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The “new tools” of marketing and PR are still “new” even though they’ve been in use for years now.

Though best practices and rules of the game still appear far from certain, “new media” is now an established, entrenched industry, with all the hallmarks that come with this distinction. Books aplenty continue to come out on how firms can “leverage new media to build lasting relationships with their customers.” The number of “social media consultants” continues to grow at a torrid pace as does the number of purported “experts.” Amidst all of this, the echo chamber rings out with strange arguments about who “owns” social media and where it should be housed, as if there is actually an answer. Its a bit dizzying at times.

Let me ask you this: if you had a marketing or PR campaign that really mattered can you imagine yourself NOT using these channels? Of course you’d employ them – it’s the only responsible thing to do. So, while I understand that there is always room for specialized labour (a crisis comms guy, a social media specialist, someone who buys ads for a living) I think we need to strip away the mystique that results from excessive use of words like “new,” “2.0,” etc.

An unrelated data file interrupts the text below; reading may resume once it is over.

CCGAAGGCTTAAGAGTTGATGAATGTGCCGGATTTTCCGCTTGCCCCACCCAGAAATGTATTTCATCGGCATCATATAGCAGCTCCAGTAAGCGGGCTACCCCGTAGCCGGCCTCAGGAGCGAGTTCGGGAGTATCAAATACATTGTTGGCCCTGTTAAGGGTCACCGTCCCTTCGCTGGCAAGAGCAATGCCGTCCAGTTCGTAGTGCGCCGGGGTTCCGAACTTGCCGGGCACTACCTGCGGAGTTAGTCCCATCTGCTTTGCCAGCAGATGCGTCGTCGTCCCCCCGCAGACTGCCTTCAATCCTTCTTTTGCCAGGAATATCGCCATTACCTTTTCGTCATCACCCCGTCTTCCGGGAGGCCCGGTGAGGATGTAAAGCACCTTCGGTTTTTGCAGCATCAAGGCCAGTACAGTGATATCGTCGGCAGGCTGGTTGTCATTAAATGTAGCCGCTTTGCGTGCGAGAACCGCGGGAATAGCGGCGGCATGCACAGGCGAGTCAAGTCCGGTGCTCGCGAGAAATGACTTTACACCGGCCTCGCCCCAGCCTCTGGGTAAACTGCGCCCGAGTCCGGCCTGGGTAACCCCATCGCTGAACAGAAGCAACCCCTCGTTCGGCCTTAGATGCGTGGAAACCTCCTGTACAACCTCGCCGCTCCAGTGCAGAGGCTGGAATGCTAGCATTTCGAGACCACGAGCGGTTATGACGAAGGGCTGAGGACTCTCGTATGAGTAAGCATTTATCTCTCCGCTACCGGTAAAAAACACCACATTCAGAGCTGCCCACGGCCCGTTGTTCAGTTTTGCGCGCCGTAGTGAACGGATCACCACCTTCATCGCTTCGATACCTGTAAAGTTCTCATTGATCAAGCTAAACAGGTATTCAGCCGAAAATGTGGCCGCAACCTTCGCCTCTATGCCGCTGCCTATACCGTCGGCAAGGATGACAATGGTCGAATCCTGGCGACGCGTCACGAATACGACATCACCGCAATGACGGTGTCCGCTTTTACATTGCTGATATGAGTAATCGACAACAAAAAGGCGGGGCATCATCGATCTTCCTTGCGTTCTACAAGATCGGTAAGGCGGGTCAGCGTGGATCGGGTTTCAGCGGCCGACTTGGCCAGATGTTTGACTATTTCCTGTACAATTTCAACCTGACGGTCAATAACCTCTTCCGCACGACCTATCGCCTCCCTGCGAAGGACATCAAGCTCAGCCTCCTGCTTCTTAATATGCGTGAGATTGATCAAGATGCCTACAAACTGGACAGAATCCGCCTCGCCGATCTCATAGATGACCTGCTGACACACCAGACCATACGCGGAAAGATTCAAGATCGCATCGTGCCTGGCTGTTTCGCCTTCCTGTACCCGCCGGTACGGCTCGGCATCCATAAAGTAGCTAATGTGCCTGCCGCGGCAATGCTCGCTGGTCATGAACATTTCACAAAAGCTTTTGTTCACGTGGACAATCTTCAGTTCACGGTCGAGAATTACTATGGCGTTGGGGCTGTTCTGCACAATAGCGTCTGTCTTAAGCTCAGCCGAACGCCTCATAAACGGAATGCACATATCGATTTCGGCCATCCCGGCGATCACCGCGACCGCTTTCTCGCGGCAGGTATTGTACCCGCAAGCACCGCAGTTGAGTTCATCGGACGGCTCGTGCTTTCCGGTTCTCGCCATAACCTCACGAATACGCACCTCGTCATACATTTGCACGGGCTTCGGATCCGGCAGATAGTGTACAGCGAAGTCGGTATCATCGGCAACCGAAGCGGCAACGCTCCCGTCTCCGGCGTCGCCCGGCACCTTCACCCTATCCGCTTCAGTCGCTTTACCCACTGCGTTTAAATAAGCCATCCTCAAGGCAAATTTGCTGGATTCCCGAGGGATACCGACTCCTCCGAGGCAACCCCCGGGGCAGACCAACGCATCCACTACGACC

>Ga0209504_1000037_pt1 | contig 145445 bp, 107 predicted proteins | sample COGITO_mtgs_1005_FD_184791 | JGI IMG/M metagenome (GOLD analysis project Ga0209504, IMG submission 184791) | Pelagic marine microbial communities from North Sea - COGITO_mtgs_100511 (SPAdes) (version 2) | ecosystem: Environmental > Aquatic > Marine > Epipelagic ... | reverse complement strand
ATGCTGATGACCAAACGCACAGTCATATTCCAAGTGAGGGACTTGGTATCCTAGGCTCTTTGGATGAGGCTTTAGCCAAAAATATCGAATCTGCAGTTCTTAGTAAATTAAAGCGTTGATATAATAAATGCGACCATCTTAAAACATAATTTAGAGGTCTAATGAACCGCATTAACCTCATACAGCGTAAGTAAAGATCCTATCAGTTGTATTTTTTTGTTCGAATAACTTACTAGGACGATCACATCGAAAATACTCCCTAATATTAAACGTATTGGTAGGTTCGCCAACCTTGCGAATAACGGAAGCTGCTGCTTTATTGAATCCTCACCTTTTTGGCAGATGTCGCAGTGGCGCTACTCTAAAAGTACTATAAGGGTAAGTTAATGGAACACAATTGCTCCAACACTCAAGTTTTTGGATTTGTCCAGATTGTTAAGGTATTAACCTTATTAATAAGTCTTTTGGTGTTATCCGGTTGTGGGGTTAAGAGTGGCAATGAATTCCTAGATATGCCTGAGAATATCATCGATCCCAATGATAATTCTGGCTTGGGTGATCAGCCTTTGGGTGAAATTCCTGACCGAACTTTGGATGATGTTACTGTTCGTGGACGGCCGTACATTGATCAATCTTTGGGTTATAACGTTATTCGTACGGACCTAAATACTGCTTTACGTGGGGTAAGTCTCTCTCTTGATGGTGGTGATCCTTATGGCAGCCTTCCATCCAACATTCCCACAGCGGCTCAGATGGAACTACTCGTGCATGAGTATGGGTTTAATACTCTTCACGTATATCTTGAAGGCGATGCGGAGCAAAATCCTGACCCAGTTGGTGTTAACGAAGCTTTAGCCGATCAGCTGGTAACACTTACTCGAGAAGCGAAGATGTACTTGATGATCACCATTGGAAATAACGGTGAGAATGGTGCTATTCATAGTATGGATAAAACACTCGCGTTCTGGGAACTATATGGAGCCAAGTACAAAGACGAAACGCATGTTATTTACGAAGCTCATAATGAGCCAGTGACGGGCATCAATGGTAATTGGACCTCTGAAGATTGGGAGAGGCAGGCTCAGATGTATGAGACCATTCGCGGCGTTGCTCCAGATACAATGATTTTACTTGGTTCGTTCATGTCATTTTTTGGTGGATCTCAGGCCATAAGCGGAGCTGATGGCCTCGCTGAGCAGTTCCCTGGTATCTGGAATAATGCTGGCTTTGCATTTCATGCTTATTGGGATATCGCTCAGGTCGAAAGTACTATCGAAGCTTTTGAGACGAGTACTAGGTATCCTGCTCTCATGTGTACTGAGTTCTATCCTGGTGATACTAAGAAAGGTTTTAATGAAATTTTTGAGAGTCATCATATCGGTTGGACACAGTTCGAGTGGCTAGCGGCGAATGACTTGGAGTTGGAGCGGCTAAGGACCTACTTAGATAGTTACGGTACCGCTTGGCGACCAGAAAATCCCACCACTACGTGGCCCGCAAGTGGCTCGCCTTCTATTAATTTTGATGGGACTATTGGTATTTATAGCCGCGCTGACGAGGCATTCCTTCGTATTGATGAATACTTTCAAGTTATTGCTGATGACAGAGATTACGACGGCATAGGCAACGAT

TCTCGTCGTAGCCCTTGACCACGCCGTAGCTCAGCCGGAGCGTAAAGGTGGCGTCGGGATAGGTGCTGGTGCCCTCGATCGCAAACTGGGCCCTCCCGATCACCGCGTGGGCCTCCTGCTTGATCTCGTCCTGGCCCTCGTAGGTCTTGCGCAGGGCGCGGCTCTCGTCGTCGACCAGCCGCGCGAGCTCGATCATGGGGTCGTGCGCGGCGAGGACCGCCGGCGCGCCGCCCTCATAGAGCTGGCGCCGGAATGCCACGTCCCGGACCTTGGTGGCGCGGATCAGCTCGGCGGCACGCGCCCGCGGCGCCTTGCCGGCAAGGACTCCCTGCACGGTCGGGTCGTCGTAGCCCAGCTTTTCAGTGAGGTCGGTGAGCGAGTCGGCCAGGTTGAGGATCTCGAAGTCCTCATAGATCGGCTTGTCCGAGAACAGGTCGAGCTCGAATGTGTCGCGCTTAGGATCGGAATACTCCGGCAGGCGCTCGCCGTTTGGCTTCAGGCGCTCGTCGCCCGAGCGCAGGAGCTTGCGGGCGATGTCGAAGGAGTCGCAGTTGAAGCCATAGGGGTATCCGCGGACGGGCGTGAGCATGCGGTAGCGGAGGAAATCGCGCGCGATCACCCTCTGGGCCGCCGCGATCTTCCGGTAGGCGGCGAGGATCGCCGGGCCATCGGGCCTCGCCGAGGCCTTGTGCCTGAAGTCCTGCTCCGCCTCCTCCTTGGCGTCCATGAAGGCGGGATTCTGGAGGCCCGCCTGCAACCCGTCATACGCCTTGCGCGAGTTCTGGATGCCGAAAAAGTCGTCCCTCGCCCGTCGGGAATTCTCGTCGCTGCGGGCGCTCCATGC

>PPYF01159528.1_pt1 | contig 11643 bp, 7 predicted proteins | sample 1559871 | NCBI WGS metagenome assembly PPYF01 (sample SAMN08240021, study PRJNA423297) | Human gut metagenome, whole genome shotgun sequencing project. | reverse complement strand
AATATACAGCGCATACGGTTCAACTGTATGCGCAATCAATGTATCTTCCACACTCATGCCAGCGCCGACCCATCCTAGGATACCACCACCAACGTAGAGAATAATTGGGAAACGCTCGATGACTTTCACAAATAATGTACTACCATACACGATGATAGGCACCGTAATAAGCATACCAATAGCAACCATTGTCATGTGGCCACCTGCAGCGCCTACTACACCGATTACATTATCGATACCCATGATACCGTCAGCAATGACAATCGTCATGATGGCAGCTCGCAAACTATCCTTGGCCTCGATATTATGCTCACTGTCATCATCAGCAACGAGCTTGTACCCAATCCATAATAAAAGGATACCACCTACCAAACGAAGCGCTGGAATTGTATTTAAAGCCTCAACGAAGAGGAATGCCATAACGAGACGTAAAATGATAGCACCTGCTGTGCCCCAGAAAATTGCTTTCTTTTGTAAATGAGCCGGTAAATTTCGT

These terms serve legit digital agencies, social media charlatans and a host of others very well because of the implied connotations. Folks are more apt to believe they need expensive, expert consultants when something is “new” or a “new important frontier that levels the playing field” (Baby boomer biz execs at larger firms lose sleep over the latter phrase and end up hiring interns to run company Twitter accounts, thinking only the young “get it”).

Let’s admit it, these channels are just channels and execs ignore them at their own peril. Though the “new” channels have their own particular particularities there is no fancy voodoo needed to play in these spaces. As always, a clear objective, a plan and understanding about the space are prerequisites. It ain’t about “new marketing and PR 2.0” – at this point it’s just about marketing and PR. What was once “new” is now “normal.”

The evidence supports this notion. Indeed, adoption of the “new” tools is now widespread around the world and continues to grow amongst Inc and Fortune 500 companies. “New” is now ubiquitous.

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